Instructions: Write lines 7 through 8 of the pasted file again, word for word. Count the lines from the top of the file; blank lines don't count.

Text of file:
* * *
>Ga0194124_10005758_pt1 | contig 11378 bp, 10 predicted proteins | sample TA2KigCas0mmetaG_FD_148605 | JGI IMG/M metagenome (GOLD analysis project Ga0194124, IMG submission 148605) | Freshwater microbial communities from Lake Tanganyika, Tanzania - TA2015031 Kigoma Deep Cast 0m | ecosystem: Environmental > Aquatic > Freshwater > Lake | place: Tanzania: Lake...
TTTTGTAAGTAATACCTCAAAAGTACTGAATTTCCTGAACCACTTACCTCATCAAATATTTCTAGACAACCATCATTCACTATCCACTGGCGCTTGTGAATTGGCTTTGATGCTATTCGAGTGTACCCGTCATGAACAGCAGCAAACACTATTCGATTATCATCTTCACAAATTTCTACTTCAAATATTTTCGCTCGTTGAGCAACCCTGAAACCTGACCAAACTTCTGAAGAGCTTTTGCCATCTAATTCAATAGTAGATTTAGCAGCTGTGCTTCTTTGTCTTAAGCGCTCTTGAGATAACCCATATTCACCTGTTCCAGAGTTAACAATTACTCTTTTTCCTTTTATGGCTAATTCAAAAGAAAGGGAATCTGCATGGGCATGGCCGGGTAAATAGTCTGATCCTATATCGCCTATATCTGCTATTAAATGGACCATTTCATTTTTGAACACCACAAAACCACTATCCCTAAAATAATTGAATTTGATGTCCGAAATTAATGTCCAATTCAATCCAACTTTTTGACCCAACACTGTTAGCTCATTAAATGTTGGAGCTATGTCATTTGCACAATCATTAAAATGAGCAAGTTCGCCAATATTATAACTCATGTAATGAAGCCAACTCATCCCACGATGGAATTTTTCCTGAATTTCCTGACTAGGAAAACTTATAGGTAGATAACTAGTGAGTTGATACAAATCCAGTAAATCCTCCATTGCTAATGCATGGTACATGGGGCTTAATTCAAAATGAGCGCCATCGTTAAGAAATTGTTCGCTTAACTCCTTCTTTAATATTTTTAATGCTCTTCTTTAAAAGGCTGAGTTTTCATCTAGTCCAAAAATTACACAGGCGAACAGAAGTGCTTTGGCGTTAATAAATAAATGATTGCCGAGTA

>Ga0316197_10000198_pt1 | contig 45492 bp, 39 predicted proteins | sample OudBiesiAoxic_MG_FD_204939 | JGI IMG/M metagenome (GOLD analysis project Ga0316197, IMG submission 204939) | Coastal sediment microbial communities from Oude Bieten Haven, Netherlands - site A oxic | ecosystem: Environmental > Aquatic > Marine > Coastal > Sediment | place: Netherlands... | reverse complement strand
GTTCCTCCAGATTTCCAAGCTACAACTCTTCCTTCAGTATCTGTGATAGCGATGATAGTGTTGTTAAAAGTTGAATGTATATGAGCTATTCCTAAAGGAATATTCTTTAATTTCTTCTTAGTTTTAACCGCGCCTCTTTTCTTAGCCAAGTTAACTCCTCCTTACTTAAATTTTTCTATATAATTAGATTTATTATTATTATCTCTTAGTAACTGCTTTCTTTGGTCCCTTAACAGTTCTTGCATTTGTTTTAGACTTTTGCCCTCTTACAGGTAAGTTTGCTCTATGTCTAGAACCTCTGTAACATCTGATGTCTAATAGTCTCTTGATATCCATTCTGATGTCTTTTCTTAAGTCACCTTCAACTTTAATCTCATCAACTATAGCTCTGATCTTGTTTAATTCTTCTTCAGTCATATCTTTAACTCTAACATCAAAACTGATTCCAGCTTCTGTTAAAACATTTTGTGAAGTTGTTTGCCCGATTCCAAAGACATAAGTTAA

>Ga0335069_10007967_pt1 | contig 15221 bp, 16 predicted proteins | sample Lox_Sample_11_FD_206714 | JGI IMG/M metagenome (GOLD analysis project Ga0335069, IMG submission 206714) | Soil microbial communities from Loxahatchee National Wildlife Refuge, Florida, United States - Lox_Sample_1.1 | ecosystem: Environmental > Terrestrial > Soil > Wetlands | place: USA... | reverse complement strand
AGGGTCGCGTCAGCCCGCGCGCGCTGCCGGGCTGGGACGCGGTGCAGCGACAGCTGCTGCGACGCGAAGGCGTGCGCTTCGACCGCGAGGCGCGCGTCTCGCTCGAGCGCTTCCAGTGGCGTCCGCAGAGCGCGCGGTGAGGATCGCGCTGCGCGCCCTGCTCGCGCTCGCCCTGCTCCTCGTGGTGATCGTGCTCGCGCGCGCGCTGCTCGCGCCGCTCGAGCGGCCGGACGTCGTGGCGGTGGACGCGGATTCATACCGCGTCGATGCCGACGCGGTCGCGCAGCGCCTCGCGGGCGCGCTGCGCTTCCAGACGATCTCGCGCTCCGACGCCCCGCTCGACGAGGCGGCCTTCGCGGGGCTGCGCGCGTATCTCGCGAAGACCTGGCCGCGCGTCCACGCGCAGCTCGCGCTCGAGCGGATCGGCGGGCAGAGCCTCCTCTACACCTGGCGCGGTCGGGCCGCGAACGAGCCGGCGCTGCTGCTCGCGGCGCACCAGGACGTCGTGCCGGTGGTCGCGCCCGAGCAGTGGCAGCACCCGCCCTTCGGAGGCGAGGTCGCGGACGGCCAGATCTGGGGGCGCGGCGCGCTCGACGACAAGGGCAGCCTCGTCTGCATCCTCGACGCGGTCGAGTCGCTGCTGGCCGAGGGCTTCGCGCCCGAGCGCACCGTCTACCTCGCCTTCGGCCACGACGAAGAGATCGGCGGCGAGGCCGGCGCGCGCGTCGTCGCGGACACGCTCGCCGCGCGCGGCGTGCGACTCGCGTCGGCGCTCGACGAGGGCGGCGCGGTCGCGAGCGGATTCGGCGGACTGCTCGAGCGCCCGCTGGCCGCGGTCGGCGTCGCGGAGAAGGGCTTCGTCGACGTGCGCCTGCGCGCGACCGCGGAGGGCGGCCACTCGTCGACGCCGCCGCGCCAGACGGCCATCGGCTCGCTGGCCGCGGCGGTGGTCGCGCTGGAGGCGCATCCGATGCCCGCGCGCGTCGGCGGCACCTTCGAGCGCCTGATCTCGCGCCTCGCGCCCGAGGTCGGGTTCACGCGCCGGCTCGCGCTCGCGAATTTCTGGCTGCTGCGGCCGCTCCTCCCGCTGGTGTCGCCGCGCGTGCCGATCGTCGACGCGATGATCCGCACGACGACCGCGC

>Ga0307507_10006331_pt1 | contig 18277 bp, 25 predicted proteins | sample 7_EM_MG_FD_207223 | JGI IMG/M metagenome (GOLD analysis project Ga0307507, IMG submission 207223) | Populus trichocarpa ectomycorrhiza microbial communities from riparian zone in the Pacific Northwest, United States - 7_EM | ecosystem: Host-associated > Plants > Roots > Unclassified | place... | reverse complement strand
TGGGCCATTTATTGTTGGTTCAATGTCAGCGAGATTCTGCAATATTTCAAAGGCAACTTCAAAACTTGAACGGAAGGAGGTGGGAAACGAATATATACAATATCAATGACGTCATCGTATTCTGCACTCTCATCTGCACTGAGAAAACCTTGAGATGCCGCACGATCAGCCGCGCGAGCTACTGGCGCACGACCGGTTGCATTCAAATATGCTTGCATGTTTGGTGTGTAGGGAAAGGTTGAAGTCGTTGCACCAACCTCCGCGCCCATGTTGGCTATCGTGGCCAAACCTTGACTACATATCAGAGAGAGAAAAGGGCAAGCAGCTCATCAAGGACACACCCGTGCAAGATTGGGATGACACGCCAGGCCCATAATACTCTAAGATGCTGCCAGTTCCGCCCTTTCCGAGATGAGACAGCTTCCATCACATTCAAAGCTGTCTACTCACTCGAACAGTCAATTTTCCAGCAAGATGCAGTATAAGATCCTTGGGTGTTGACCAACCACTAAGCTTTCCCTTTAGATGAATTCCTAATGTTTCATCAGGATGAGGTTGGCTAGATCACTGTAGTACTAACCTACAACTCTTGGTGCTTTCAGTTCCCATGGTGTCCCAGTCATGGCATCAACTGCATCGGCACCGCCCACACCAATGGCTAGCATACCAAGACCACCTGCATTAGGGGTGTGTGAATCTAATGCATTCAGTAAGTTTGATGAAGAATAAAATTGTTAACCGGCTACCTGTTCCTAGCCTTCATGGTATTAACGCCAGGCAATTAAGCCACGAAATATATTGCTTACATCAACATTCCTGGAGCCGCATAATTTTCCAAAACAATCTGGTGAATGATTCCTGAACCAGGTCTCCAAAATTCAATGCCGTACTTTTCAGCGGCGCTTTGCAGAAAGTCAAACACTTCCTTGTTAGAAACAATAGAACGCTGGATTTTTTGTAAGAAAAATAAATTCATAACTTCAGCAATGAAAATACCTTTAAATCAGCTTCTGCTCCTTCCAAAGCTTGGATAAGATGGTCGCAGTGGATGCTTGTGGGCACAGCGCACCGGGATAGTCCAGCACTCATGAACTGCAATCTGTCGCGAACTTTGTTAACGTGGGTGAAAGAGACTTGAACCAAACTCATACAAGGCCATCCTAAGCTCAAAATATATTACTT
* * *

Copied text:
>Ga0307507_10006331_pt1 | contig 18277 bp, 25 predicted proteins | sample 7_EM_MG_FD_207223 | JGI IMG/M metagenome (GOLD analysis project Ga0307507, IMG submission 207223) | Populus trichocarpa ectomycorrhiza microbial communities from riparian zone in the Pacific Northwest, United States - 7_EM | ecosystem: Host-associated > Plants > Roots > Unclassified | place... | reverse complement strand
TGGGCCATTTATTGTTGGTTCAATGTCAGCGAGATTCTGCAATATTTCAAAGGCAACTTCAAAACTTGAACGGAAGGAGGTGGGAAACGAATATATACAATATCAATGACGTCATCGTATTCTGCACTCTCATCTGCACTGAGAAAACCTTGAGATGCCGCACGATCAGCCGCGCGAGCTACTGGCGCACGACCGGTTGCATTCAAATATGCTTGCATGTTTGGTGTGTAGGGAAAGGTTGAAGTCGTTGCACCAACCTCCGCGCCCATGTTGGCTATCGTGGCCAAACCTTGACTACATATCAGAGAGAGAAAAGGGCAAGCAGCTCATCAAGGACACACCCGTGCAAGATTGGGATGACACGCCAGGCCCATAATACTCTAAGATGCTGCCAGTTCCGCCCTTTCCGAGATGAGACAGCTTCCATCACATTCAAAGCTGTCTACTCACTCGAACAGTCAATTTTCCAGCAAGATGCAGTATAAGATCCTTGGGTGTTGACCAACCACTAAGCTTTCCCTTTAGATGAATTCCTAATGTTTCATCAGGATGAGGTTGGCTAGATCACTGTAGTACTAACCTACAACTCTTGGTGCTTTCAGTTCCCATGGTGTCCCAGTCATGGCATCAACTGCATCGGCACCGCCCACACCAATGGCTAGCATACCAAGACCACCTGCATTAGGGGTGTGTGAATCTAATGCATTCAGTAAGTTTGATGAAGAATAAAATTGTTAACCGGCTACCTGTTCCTAGCCTTCATGGTATTAACGCCAGGCAATTAAGCCACGAAATATATTGCTTACATCAACATTCCTGGAGCCGCATAATTTTCCAAAACAATCTGGTGAATGATTCCTGAACCAGGTCTCCAAAATTCAATGCCGTACTTTTCAGCGGCGCTTTGCAGAAAGTCAAACACTTCCTTGTTAGAAACAATAGAACGCTGGATTTTTTGTAAGAAAAATAAATTCATAACTTCAGCAATGAAAATACCTTTAAATCAGCTTCTGCTCCTTCCAAAGCTTGGATAAGATGGTCGCAGTGGATGCTTGTGGGCACAGCGCACCGGGATAGTCCAGCACTCATGAACTGCAATCTGTCGCGAACTTTGTTAACGTGGGTGAAAGAGACTTGAACCAAACTCATACAAGGCCATCCTAAGCTCAAAATATATTACTT